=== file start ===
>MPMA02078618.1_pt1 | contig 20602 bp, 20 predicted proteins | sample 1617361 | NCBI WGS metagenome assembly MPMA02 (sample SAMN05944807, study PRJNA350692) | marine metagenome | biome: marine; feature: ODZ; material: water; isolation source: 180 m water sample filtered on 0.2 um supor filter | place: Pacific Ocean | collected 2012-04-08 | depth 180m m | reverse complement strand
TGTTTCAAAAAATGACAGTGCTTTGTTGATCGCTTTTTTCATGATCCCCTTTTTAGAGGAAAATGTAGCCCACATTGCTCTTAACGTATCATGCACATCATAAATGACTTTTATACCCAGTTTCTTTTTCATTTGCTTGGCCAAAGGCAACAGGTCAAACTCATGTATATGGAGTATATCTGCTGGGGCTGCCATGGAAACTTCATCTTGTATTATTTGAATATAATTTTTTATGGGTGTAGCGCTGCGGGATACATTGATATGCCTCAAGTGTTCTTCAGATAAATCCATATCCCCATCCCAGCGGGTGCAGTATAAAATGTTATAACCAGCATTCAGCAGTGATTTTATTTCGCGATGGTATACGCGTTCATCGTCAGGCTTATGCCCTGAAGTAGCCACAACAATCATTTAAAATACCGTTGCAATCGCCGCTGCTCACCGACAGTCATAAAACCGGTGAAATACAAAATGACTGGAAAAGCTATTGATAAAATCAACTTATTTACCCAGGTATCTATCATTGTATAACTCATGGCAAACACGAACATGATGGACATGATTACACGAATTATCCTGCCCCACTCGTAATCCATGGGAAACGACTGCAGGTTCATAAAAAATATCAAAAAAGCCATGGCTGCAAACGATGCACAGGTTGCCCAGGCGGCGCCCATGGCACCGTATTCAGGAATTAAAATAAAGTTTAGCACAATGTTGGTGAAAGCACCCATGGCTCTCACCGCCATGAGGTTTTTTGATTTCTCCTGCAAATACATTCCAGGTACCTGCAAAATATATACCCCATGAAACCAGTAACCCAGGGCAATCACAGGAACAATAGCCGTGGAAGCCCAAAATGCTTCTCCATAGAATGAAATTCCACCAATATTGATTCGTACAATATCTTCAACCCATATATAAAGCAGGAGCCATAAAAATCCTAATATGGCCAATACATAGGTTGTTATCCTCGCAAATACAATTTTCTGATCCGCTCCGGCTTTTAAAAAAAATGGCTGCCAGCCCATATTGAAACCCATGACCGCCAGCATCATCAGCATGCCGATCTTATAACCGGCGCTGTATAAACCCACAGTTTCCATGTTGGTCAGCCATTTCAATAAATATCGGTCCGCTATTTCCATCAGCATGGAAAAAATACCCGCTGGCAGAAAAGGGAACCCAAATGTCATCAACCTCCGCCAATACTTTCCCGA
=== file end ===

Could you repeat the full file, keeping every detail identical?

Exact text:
>MPMA02078618.1_pt1 | contig 20602 bp, 20 predicted proteins | sample 1617361 | NCBI WGS metagenome assembly MPMA02 (sample SAMN05944807, study PRJNA350692) | marine metagenome | biome: marine; feature: ODZ; material: water; isolation source: 180 m water sample filtered on 0.2 um supor filter | place: Pacific Ocean | collected 2012-04-08 | depth 180m m | reverse complement strand
TGTTTCAAAAAATGACAGTGCTTTGTTGATCGCTTTTTTCATGATCCCCTTTTTAGAGGAAAATGTAGCCCACATTGCTCTTAACGTATCATGCACATCATAAATGACTTTTATACCCAGTTTCTTTTTCATTTGCTTGGCCAAAGGCAACAGGTCAAACTCATGTATATGGAGTATATCTGCTGGGGCTGCCATGGAAACTTCATCTTGTATTATTTGAATATAATTTTTTATGGGTGTAGCGCTGCGGGATACATTGATATGCCTCAAGTGTTCTTCAGATAAATCCATATCCCCATCCCAGCGGGTGCAGTATAAAATGTTATAACCAGCATTCAGCAGTGATTTTATTTCGCGATGGTATACGCGTTCATCGTCAGGCTTATGCCCTGAAGTAGCCACAACAATCATTTAAAATACCGTTGCAATCGCCGCTGCTCACCGACAGTCATAAAACCGGTGAAATACAAAATGACTGGAAAAGCTATTGATAAAATCAACTTATTTACCCAGGTATCTATCATTGTATAACTCATGGCAAACACGAACATGATGGACATGATTACACGAATTATCCTGCCCCACTCGTAATCCATGGGAAACGACTGCAGGTTCATAAAAAATATCAAAAAAGCCATGGCTGCAAACGATGCACAGGTTGCCCAGGCGGCGCCCATGGCACCGTATTCAGGAATTAAAATAAAGTTTAGCACAATGTTGGTGAAAGCACCCATGGCTCTCACCGCCATGAGGTTTTTTGATTTCTCCTGCAAATACATTCCAGGTACCTGCAAAATATATACCCCATGAAACCAGTAACCCAGGGCAATCACAGGAACAATAGCCGTGGAAGCCCAAAATGCTTCTCCATAGAATGAAATTCCACCAATATTGATTCGTACAATATCTTCAACCCATATATAAAGCAGGAGCCATAAAAATCCTAATATGGCCAATACATAGGTTGTTATCCTCGCAAATACAATTTTCTGATCCGCTCCGGCTTTTAAAAAAAATGGCTGCCAGCCCATATTGAAACCCATGACCGCCAGCATCATCAGCATGCCGATCTTATAACCGGCGCTGTATAAACCCACAGTTTCCATGTTGGTCAGCCATTTCAATAAATATCGGTCCGCTATTTCCATCAGCATGGAAAAAATACCCGCTGGCAGAAAAGGGAACCCAAATGTCATCAACCTCCGCCAATACTTTCCCGA